When we create an account on a website, we are essentially trusting the service to be secure and we pray that our data will be safe. But, is it? Implementing good security in a website can sometimes seem like a daunting task, but the trick is to attack each vulnerability one by one. Passwords are one of those vulnerabilities, and users expect that your system will securely encrypt them so that prying eyes can stay shut.

A while back I decided that I wanted to learn more about proper password encryption, and so I came across Phpass: a framework aimed at simplifying the process for encrypting or "hashing" passwords. Phpass has been integrated into many well-known CMS's such as WordPress, Vanilla, phpBB, and Drupal, and is a huge reason for why I trust this framework. The only downside was that I could not find an easy-to-follow tutorial on using it, so I decided to write my own.

Current Insecure Techniques

Before we jump into Phpass, let's take a look at some of the wrong techniques of storing passwords. First would be pretty obvious: storing the raw password. Not only does this open up your website to hackers, but legal authorities will probably come after you as well. The next and probably most popular way that developers secure passwords is by the use of the md5() function. It's better than storing raw passwords, but is not well suited for password encryption as it can easily be broken.

The code below should never be used to hash a user's password.

<?php

$hash = md5("the password");

?>

I will note that the sha1() and hash() functions are slightly more secure (especially in combination) but still don't give as much protection against hackers as Phpass.

Using Phpass

It's actually very easy to start using Phpass, so go ahead and download the framework at Openwall. Extract and open the folder until you see the file PasswordHash.php. This is the only file that you will be needing so upload it to wherever your website files are stored.

You must then include the file into wherever you will be working with passwords.

<?php

require("PasswordHash.php");

?>

Make sure that the path to PasswordHash.php is correct. If you receive no errors, then Phpass is ready to be used.

Next you will want to construct the class with the proper arguments. The default arguments specified should be fine for up-to-date installations of PHP. The first argument specifies the "base-2 logarithm of the iteration count used for password stretching" and the second argument specifies the use of portable hashes.

<?php

$hasher = new PasswordHash(8, false);

?>

Creating the Hash—Signup

For something like a signup system, you will now want to create a hash of the password. In a typical situation, the password will be coming from a form that the user filled out.

<?php

// In this case, the password is retrieved from a form input
$password = $_POST["password"];

// Passwords should never be longer than 72 characters to prevent DoS attacks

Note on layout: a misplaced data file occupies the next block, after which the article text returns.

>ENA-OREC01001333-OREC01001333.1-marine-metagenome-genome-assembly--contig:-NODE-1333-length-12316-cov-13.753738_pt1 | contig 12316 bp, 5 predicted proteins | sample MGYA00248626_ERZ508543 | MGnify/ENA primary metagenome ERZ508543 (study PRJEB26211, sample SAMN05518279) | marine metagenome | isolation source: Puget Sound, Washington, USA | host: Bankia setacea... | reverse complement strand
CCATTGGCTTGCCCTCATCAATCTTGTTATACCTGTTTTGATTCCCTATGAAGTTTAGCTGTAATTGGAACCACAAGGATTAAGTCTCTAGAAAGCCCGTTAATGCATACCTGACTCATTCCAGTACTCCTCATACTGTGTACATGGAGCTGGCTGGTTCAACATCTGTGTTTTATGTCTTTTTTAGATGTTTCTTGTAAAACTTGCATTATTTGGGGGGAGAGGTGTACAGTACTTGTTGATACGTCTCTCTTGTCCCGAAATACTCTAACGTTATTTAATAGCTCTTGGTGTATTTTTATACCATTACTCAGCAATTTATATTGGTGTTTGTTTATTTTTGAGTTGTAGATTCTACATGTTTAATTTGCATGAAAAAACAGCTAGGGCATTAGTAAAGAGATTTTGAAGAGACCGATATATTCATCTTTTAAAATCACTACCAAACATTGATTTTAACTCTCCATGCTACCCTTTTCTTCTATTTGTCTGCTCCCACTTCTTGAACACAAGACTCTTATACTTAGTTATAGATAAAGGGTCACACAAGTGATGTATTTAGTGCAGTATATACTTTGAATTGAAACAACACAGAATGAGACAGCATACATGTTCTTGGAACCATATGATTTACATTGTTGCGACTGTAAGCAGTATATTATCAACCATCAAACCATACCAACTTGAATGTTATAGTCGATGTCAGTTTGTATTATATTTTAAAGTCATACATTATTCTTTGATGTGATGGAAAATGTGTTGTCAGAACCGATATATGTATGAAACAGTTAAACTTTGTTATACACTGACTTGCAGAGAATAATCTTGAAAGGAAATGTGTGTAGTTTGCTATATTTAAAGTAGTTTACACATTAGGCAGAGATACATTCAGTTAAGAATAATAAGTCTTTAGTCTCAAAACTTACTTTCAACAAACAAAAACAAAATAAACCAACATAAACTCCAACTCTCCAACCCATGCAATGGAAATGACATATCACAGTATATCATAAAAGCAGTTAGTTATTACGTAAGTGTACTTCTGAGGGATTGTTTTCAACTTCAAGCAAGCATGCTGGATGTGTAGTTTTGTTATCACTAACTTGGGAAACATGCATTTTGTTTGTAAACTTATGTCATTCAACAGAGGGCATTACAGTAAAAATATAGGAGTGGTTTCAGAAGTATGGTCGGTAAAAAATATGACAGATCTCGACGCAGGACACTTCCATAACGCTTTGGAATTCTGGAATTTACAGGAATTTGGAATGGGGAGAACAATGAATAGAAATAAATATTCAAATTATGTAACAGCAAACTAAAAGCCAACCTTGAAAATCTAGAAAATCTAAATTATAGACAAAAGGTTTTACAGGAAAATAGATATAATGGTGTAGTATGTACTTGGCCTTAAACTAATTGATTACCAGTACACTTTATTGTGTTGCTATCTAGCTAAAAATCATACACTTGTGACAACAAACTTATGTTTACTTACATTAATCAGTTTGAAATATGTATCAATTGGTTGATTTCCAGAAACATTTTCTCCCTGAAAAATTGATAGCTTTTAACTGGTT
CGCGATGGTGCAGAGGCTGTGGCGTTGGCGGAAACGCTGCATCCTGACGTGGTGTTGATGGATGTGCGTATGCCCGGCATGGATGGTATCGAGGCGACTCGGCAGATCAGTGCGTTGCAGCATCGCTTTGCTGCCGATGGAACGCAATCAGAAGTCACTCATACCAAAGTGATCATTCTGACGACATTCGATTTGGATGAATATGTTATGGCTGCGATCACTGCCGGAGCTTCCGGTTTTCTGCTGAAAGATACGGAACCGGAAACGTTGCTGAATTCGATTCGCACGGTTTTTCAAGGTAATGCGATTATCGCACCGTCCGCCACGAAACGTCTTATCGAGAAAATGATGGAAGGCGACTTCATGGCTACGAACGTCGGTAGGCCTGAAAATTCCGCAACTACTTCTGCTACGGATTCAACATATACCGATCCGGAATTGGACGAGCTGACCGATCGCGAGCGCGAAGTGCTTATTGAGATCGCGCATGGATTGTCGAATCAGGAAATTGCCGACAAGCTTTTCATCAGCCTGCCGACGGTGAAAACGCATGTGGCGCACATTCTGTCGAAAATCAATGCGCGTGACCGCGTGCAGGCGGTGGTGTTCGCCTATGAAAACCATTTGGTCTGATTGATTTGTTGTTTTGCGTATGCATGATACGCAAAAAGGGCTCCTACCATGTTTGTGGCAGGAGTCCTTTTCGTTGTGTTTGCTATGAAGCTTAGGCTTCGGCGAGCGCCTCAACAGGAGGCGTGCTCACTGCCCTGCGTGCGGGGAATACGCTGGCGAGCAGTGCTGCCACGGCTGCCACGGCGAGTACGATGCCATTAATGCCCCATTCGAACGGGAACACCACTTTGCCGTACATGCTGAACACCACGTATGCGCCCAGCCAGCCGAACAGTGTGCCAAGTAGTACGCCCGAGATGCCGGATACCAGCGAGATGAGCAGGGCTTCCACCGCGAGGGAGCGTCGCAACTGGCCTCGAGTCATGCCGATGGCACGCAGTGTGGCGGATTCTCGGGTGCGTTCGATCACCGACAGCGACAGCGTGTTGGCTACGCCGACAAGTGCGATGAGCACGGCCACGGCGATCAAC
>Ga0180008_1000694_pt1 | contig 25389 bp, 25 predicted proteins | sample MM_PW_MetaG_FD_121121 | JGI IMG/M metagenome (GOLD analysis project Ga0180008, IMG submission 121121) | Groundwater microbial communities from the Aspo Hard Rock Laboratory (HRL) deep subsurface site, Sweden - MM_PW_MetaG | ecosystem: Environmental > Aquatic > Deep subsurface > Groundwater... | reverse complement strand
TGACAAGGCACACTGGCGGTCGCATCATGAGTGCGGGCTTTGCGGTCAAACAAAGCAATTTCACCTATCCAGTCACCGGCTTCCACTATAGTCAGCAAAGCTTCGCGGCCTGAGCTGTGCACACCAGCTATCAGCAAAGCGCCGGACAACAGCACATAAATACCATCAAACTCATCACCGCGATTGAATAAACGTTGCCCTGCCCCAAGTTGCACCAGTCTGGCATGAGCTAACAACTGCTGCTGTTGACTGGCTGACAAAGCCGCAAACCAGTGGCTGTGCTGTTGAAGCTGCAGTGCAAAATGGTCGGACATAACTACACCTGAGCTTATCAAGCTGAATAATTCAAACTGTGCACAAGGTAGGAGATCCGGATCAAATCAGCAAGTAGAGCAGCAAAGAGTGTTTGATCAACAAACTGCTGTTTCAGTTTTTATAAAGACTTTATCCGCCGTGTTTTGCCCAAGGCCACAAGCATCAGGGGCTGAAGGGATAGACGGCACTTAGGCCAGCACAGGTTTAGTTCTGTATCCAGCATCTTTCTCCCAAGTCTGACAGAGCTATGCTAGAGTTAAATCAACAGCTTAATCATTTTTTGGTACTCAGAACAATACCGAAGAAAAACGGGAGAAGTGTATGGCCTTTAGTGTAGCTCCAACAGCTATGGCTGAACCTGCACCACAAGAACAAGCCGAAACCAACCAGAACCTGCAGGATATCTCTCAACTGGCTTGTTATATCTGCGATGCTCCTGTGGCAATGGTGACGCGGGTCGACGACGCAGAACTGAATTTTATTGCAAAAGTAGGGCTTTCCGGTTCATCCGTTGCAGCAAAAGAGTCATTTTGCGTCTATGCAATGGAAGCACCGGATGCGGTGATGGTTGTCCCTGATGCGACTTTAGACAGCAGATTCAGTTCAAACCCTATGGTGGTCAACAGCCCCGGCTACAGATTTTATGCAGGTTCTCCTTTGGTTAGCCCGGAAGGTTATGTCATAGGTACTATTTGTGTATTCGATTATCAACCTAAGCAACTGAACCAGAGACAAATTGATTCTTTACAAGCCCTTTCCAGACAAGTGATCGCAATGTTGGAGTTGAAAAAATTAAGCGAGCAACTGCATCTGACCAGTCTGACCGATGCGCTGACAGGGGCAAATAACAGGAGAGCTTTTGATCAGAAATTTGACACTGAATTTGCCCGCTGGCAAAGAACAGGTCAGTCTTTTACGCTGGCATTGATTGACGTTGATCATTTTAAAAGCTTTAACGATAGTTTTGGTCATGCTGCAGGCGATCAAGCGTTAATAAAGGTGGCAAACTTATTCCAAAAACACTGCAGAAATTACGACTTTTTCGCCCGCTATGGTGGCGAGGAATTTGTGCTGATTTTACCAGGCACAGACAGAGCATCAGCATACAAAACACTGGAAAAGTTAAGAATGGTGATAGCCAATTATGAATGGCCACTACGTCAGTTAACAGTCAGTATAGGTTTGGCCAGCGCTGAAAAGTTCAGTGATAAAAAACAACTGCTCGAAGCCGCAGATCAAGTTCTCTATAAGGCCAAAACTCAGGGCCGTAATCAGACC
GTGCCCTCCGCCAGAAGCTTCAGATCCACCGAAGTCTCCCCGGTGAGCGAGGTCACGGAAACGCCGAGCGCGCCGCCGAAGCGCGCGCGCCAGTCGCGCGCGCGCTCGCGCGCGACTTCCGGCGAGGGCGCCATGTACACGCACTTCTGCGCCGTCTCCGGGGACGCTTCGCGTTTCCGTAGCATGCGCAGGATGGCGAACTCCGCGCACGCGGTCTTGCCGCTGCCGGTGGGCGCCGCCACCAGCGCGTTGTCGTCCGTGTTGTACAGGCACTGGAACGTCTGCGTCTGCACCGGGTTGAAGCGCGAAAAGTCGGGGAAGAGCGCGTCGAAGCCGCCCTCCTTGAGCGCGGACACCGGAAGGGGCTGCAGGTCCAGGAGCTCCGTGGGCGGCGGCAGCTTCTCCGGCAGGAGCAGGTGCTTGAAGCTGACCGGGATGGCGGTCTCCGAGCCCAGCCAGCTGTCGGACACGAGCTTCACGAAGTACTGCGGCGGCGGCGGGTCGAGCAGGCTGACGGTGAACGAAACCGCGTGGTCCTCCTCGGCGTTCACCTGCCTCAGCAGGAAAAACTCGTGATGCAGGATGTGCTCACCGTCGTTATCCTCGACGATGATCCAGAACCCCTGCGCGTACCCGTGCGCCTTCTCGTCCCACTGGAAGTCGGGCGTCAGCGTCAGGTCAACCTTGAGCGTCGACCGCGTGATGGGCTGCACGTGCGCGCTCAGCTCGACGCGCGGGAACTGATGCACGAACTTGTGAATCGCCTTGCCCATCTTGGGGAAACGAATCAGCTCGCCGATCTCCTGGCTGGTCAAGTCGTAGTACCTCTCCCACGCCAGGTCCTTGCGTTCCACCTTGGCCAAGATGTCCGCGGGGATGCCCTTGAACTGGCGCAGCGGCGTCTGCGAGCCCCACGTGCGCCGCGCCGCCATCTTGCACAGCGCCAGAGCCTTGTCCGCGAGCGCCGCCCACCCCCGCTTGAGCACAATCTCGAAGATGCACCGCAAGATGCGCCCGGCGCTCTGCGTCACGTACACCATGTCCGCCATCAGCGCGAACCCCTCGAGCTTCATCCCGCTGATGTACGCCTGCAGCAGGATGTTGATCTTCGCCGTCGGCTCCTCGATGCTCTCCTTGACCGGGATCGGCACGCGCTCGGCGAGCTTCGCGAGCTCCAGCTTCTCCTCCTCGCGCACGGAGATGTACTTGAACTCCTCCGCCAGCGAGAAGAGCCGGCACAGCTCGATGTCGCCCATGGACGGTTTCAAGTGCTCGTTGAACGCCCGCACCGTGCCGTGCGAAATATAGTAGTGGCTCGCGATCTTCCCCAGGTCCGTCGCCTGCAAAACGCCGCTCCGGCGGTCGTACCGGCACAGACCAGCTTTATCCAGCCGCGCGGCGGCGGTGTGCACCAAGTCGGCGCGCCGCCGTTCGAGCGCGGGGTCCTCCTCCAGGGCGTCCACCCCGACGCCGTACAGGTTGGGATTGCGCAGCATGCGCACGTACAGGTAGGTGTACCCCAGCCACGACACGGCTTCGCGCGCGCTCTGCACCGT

if (strlen($password) > 72) { die("Password must be 72 characters or less"); }

// The $hash variable will contain the hash of the password
$hash = $hasher->HashPassword($password);

if (strlen($hash) >= 20) {

 // Store the hash somewhere such as a database
 // The code for that is up to you as this tutorial only focuses on hashing passwords

} else {

 // something went wrong

}

?>

The $hash variable now contains the hash that you will need to store somewhere such as a database. Make sure to never actually store the raw password, only the hash that Phpass generates.

Also take a note the following:

  • The password limit should be set to 72 characters to prevent certain DoS attacks. We do this here with the strlen() function.
  • The hash can never be less than 20 characters, so if it is then something went wrong during the encryption process. A simple if statement is done for this as well.

Checking "Matched" Passwords—Login

For something like a login system, you will want to be able to check that the provided password matches up against your stored hash. Include the framework in if you haven't already.

<?php

require("PasswordHash.php");

$hasher = new PasswordHash(8, false);

?>

There is no way to actually "decode" the hash (which is the point), instead we let Phpass do its magic for finding out if the password matches up against the stored hash.

<?php

// Password from form input
$password = $_POST["password"];

// Passwords should never be longer than 72 characters to prevent DoS attacks
if (strlen($password) > 72) { die("Password must be 72 characters or less"); }

// Just in case the hash isn't found
$stored_hash = "*";

// Retrieve the hash that you stored earlier
$stored_hash = "this is the hash we stored earlier";

// Check that the password is correct, returns a boolean
$check = $hasher->CheckPassword($password, $stored_hash);

if ($check) {

  // passwords matched! show account dashboard or something

} else {

 // passwords didn't match, show an error

}

?>

The $check variable will return true if the passwords matched. It's a good idea to then either display some sort of account dashboard for the user, or redirect them to their profile. If the check failed, you will need to send them back to the login form or output some sort of error message.

Extra Resources

That is all it takes to start using Phpass, so pat yourself on the back for being a security-aware developer. Of course you should also make sure that your website is safe against other vulnerabilities such as SQL Injection, which can also be easily fixed by using prepared statements or the database framework I wrote earlier.

If you need a bit more help on getting started with Phpass, I recommend you check out this starter project I made on GitHub. It basically follows all the steps in this post but is separated into files as well as including the Phpass framework. Also feel free to read the more lengthy article about secure passwords on Openwall.